Last fall, I found myself trolling the Banana Republic website at 2 a.m., trying to figure out how to get a discount on one of its red Fair Isle sweaters that looked a lot like a designer one I’d been coveting. At the time, I had not visited its website in years, or maybe ever. I also hadn’t been inside one of its stores since high school. But there I was, stumbling for my credit card in the dark because some stylish person I follow, or some publication I trust, maybe both — I don’t remember — told me to do so.
If you, too, have found yourself suddenly interested in the American mall brand for the first time in a long time, welcome to the Bananaissance. After a pandemic slump — due, in part, to the fact that millions of Americans no longer needed the brand’s traditional office clothes — Banana Republic is in the midst of a comeback. Last fall, TikTokers became obsessed with its Vida tote bag, which amassed some 26 million views on the platform at the time. “Banana Republic has had a glow-up, and we need to stop sleeping on it,” declared one fan in a video.
And it’s still glowing. Just one week after the brand launched a new home goods line called BR Home this fall, Meghan Markle was photographed wearing a black Banana Republic shirtdress, instantly selling out the style in most sizes. This month, the brand is also set to release its first collaboration with one of the most promising young designers working in New York, and therefore the entire United States: Peter Do, who teased a few of the looks on his Paris runway.
Peter Do shows several looks from his Banana Republic collection in his Spring/Summer 2024 show.
Of course, this isn’t all just one big coincidence. Banana Republic’s parent company is Gap Inc., which also owns Gap, Old Navy, and Athleta, is perhaps counting on the brand’s renewed success. After a rough go with Kanye West last fall, Gap seems to be struggling to find its footing again, and Old Navy and Athleta remain stagnant from a storytelling perspective. Banana Republic, meanwhile, has a heritage ripe for repurposing, as well as a “quietly luxurious” aesthetic that’s attuned to the current trend wave.
The Vida tote bag, for example, looks a lot like one by the Row, and the sweater I stumbled out of bed for had a close relative in a Fair Isle knit by Khaite. Both of these items are more expensive, and presumably higher quality, than what you might find at other mall brands like J.Crew and Abercrombie & Fitch, or at High Street stores like Zara. But they’re still significantly less pricey than their designer counterparts. The same goes for BR Home — the furniture looks like something you might find at Restoration Hardware, or in a Roy sibling’s apartment on Succession, only for half the price.
Founded in 1978 by the husband-and-wife duo Mel and Patricia Ziegler, Banana Republic began as a humble, travel-and-safari-inspired brand. While the word “safari” may sound outdated, the representative styles are actually timeless: a “safari jacket” is really just a good boxy chore coat with pockets. Khakis and cargo pants never go out of fashion—in fact, the latter is currently having its umpteenth moment in the sun. As are button-up vests and matching pleated pants. When Gap Inc. purchased the brand in 1983, it streamlined these tailored pieces for the average 9-to-5, losing some of its global cool-factor in the process. (The Zieglers also relinquished creative control.) Now, though, with such a huge consumer interest in travel post-pandemic, it makes sense for Banana Republic to return to its OOO roots.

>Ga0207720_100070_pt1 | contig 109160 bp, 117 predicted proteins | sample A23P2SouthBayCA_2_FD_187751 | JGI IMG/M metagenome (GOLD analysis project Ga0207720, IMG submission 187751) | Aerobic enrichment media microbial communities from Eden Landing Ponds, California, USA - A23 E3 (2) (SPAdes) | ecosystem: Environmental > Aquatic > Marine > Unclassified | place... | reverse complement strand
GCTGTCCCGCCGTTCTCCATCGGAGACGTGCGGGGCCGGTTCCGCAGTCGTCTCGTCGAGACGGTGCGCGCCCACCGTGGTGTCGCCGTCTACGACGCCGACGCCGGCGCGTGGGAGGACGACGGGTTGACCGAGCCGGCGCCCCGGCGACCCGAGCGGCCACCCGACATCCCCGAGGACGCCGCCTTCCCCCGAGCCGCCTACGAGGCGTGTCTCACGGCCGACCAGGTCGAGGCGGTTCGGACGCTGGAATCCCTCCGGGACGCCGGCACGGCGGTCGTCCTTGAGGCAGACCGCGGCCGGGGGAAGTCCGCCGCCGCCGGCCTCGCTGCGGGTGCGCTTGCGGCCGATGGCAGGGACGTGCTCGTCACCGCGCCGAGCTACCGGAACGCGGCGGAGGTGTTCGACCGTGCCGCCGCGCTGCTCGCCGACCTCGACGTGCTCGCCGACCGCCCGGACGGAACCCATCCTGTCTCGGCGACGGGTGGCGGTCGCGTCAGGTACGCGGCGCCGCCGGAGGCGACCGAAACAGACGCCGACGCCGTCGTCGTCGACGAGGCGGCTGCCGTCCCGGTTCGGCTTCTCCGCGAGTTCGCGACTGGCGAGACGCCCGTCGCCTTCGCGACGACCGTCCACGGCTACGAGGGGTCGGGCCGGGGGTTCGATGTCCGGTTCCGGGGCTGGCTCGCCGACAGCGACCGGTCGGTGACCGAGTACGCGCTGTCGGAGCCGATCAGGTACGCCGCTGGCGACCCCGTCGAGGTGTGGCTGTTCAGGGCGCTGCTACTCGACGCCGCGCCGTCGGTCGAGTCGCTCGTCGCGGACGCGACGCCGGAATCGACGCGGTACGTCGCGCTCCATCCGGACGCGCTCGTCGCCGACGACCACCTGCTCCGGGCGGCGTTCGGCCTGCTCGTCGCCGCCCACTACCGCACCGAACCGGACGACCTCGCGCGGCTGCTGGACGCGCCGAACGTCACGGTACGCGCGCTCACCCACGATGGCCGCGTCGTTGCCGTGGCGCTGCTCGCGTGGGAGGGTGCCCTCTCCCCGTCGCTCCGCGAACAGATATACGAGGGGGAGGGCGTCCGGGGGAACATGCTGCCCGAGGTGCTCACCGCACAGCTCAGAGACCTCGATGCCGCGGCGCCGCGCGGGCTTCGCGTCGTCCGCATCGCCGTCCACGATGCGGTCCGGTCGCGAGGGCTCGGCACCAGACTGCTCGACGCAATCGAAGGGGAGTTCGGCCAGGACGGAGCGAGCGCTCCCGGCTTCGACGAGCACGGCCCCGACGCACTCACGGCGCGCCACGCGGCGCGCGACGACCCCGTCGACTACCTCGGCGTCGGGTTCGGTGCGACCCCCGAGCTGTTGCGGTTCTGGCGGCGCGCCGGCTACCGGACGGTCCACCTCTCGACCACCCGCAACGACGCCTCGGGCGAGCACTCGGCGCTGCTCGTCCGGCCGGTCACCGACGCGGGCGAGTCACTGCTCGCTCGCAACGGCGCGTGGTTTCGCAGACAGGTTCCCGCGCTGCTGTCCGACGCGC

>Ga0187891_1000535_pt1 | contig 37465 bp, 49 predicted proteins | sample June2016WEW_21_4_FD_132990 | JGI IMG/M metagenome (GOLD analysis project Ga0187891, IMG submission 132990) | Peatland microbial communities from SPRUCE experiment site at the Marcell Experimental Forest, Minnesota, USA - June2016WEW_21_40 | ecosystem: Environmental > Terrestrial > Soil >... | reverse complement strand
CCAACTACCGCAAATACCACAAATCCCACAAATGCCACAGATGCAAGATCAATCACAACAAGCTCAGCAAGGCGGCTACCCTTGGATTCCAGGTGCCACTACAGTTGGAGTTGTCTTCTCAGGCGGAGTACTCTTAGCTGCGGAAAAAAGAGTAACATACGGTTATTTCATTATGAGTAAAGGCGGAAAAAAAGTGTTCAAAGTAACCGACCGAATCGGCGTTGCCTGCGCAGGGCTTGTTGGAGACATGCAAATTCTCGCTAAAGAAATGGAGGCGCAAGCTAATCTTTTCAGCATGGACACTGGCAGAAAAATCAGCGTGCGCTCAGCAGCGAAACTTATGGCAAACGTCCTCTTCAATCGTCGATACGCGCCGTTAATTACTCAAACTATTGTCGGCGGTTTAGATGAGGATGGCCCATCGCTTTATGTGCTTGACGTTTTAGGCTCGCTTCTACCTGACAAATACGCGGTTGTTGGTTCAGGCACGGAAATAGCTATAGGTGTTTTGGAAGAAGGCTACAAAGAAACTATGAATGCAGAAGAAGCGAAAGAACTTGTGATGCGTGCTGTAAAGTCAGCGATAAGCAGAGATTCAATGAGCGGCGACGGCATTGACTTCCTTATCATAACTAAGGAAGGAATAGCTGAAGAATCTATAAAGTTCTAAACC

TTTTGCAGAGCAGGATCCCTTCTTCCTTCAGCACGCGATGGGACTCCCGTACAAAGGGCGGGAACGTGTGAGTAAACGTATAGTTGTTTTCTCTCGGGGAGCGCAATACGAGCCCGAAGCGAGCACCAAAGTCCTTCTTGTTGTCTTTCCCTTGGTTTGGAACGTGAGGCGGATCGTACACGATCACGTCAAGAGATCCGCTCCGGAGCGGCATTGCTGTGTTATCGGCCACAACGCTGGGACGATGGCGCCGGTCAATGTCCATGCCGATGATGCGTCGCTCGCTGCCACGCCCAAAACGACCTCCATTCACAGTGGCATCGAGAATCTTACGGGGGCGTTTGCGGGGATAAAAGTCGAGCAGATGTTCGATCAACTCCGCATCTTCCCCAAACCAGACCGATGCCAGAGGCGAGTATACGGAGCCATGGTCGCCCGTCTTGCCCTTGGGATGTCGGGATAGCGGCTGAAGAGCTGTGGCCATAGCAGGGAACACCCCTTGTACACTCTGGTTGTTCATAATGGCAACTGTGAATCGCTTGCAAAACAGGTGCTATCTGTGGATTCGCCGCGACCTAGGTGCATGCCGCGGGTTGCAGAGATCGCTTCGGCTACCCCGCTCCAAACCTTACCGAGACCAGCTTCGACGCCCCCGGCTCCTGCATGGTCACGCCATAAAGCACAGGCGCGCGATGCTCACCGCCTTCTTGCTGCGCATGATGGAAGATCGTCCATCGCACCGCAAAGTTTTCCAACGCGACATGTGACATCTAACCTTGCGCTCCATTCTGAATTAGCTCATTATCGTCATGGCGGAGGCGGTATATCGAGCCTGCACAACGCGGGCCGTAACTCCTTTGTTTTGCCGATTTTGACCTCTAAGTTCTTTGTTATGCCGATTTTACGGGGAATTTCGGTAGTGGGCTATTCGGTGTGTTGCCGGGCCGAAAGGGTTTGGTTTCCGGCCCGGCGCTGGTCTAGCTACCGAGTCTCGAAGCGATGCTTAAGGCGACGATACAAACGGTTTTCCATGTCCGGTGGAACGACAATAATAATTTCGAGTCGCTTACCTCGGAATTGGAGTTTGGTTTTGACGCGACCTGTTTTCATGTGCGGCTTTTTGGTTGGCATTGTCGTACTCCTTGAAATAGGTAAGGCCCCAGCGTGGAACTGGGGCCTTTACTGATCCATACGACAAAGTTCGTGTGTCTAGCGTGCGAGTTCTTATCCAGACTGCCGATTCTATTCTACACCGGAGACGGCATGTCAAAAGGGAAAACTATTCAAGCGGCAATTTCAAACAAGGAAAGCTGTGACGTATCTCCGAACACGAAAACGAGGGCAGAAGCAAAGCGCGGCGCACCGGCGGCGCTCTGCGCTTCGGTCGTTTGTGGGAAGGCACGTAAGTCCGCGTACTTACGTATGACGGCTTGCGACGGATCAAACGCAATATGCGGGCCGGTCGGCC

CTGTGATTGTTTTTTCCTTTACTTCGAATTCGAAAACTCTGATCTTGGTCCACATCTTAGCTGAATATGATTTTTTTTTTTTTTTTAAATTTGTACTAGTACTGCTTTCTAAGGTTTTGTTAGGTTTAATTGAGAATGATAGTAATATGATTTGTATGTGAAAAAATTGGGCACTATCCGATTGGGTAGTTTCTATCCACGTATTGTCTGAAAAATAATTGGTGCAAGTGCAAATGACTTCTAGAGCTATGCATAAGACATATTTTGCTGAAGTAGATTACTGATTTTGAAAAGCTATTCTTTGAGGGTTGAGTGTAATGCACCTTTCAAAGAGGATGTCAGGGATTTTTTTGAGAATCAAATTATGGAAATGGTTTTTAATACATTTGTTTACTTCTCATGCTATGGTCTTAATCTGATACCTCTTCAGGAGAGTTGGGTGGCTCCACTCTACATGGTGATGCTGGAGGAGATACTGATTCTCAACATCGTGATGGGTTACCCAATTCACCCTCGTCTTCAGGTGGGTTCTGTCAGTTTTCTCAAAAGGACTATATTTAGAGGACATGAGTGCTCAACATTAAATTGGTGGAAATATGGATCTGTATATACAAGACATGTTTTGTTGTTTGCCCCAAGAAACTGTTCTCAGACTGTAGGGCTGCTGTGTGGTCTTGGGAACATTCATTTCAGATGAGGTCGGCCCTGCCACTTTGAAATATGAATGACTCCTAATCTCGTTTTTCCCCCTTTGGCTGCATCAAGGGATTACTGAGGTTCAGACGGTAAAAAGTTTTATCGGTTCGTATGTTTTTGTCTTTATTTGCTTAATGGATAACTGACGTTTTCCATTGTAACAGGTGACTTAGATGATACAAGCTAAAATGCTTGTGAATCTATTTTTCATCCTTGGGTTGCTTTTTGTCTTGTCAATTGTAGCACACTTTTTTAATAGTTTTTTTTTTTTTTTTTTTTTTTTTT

The first thing designer Peter Do did when he started his partnership with the brand was visit its archives in New York and San Francisco. He was particularly inspired by what he saw in the hand-drawn catalogs Mel and Patricia Ziegler put out. “There was a function to every piece,” he told me. “So we took what we saw in the catalogs and updated it,” or, rather, “Peter Do-ified” it by bringing in a more urban sensibility. A classic safari jacket, for example, is refashioned out of silk. A trench coat is given a reversible layer. And even tuxedo pants have some utility to them.
Do also brings his own history to the brand. As a teenager, he would go with his mom to the Banana Republic store at the mall in Philadelphia, where his family moved from Vietnam. “She loved the clothes and thought it was super nice and very her style, but she couldn’t really afford it,” he recalled.
For the Banana Republic team, Do felt like a natural choice: “When we were thinking about who to partner with, what we loved about Peter is: one, from an aesthetic standpoint, he is known for tailoring and he’s known for his high-quality fit, construction, fabrications, and doing it in a way that feels really modern and authentic,” said Meena Anvary, Vice President of Marketing at Banana Republic. “His brand has grown organically over time and has really developed a cult-like following. So for us, as we’re really looking at driving fashion credibility and positioning ourselves as a premium brand, our partnership with Peter just really started to make sense and it came together so seamlessly.”
It’s the first collaboration Do accepted, after turning down all previous ones from other brands. “I was definitely hesitant at first,” he said. “But the more I thought about it, the more I love the quality and what BR stands for. BR being a heritage American brand and PD being a new American vision, it felt like a great dialog to be having at this moment.”
Beyond design of the garments, Do also worked to ensure that his Banana Republic campaign features a diverse cast, and that styles are genderless as well. “It’s something that I’m really proud that we brought on,” he said. “For me, that freedom is very American fashion.”
As for his mom, he’s also proud that she can afford his collection now. “I’ve sent her pictures,” he said. “She says she’s excited to wear it.”